Suppose you are an educational researcher who studies how student scores on math tests change over time. Students are tested four times, and you want to estimate the overall rise or fall, accounting for correlation between test response behaviors of students in the same neighborhood and school. One way to model this correlation is by using a random-effects analysis of covariance, where the scores for students from the same neighborhood and school are all assumed to share the same quadratic mean test response function, the parameters of this response function being random. The following statements simulate a data set with this structure:
data SchoolSample; do SchoolID = 1 to 300; do nID = 1 to 25; Neighborhood = (SchoolID-1)*5 + nId; bInt = 5*ranuni(1); bTime = 5*ranuni(1); bTime2 = ranuni(1); do sID = 1 to 2; do Time = 1 to 4; Math = bInt + bTime*Time + bTime2*Time*Time + rannor(2); output; end; end; end; end; run;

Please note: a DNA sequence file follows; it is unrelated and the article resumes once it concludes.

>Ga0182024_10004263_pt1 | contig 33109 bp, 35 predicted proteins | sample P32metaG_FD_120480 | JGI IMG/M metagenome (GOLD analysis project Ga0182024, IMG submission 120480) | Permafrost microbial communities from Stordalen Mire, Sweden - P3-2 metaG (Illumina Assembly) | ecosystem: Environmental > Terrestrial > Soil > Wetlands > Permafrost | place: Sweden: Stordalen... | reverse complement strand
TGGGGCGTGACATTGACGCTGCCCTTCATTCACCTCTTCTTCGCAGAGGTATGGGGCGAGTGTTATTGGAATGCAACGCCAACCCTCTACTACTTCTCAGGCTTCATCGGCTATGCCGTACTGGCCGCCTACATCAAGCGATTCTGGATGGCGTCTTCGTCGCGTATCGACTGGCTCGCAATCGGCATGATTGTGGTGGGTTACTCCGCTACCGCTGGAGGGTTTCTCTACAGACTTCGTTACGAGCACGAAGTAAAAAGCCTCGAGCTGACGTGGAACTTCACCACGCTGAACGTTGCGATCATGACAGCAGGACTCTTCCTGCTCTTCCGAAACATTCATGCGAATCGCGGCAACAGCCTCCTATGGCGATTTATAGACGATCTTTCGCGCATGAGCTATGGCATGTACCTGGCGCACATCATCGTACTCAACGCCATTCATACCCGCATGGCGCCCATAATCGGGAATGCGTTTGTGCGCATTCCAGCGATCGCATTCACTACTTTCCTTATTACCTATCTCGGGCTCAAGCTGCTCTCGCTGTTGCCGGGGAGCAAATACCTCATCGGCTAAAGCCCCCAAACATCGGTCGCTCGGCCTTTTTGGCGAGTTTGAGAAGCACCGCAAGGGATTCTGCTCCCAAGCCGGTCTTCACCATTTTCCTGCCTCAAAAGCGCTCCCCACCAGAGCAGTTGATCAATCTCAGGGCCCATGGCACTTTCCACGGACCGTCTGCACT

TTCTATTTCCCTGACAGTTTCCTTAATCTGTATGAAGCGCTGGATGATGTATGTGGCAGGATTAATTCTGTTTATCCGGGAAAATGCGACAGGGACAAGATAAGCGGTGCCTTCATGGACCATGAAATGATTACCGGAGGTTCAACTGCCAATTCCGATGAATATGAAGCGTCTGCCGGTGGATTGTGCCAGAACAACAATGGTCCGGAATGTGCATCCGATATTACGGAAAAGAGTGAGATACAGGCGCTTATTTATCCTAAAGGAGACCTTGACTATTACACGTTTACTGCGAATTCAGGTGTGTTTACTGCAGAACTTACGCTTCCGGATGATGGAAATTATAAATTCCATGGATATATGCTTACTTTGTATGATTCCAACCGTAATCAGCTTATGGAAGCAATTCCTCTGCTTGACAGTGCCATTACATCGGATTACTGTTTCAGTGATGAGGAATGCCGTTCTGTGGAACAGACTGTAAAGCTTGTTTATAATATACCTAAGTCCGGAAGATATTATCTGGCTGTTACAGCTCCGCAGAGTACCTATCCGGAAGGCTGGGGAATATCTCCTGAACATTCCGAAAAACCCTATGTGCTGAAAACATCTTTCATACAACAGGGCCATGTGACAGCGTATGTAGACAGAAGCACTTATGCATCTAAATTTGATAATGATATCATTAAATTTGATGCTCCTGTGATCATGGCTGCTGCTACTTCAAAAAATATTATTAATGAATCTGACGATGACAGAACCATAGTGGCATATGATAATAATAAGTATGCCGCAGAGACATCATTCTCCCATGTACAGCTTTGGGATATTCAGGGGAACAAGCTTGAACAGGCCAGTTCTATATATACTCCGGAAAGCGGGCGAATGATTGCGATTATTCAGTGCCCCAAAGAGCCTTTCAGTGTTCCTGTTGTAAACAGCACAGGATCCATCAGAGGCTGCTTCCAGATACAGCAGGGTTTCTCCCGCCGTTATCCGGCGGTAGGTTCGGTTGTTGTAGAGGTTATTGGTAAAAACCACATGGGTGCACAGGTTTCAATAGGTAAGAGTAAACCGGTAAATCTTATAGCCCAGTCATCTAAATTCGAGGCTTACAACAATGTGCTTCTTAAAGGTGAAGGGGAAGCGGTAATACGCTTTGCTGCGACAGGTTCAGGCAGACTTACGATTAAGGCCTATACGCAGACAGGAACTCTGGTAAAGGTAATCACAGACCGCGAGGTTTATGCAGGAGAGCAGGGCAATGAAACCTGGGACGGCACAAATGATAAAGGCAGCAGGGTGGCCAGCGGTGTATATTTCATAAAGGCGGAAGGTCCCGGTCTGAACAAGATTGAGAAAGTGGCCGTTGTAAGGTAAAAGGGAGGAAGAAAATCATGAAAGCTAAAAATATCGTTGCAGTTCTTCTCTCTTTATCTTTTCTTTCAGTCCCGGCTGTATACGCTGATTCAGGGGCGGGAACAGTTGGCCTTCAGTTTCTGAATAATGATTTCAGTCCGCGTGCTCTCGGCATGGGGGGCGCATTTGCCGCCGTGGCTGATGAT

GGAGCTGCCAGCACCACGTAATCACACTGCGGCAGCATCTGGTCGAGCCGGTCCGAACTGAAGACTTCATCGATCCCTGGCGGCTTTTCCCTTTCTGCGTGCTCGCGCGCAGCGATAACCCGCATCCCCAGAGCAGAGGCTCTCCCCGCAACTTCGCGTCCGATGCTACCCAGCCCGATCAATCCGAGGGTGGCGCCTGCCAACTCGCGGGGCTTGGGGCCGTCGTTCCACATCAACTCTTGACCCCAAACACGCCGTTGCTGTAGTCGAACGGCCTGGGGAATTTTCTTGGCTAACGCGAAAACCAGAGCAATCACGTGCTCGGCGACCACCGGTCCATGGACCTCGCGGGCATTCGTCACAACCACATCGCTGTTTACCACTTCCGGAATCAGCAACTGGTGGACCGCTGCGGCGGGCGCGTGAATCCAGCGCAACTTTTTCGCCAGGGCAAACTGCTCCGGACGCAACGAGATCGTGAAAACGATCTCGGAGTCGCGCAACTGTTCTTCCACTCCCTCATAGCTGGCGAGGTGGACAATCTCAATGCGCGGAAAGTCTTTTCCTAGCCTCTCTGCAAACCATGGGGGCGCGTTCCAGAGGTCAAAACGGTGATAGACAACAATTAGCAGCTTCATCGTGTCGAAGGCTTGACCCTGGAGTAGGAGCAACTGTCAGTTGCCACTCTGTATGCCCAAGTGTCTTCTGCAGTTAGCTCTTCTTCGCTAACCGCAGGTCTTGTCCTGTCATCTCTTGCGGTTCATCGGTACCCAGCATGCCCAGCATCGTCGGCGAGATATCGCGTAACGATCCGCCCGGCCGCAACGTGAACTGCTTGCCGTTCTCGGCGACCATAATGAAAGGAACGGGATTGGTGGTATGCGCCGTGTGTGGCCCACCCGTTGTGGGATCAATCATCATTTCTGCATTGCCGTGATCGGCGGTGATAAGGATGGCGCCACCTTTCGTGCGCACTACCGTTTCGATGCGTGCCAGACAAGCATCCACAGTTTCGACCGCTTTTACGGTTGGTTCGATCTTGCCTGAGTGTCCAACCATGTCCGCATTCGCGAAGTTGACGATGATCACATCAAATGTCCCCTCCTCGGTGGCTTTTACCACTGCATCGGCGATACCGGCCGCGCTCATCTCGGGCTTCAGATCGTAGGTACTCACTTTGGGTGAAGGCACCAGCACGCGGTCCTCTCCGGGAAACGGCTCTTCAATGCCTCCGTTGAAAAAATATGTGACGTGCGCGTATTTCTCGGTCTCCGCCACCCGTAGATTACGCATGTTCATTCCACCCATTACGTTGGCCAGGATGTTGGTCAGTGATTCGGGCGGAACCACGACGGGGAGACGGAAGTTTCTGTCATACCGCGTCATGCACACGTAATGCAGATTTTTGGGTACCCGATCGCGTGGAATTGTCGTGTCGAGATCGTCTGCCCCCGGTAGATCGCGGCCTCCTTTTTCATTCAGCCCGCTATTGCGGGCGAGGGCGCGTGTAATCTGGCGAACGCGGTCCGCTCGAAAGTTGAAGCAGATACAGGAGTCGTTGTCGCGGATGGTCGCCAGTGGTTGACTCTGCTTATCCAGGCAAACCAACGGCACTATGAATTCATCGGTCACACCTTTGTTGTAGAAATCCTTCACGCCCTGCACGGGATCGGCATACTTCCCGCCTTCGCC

In this data, there are 300 schools and about 1,500 neighborhoods; neighborhoods are associated with more than one school and vice versa. The following statements use PROC HPLMIXED to fit a mixed analysis of covariance model to this data. To run these statements successfully, you need to set the macro variables GRIDHOST and GRIDINSTALLLOC to resolve to appropriate values, or you can replace the references to macro variables with appropriate values.
proc hplmixed data=SchoolSample; performance host="&GRIDHOST" install="&GRIDINSTALLLOC" nodes=20; class Neighborhood SchoolID; model Math = Time Time*Time / solution; random int Time Time*Time / sub=Neighborhood(SchoolID) type=un; run;
This model fits a quadratic mean response model with an unstructured covariance matrix to model the covariance between the random parameters of the response model. With 7,500 neighborhood/school combinations, this model can be computationally daunting to fit, but PROC HPLMIXED finishes quickly and displays the results shown in Figure 8.1.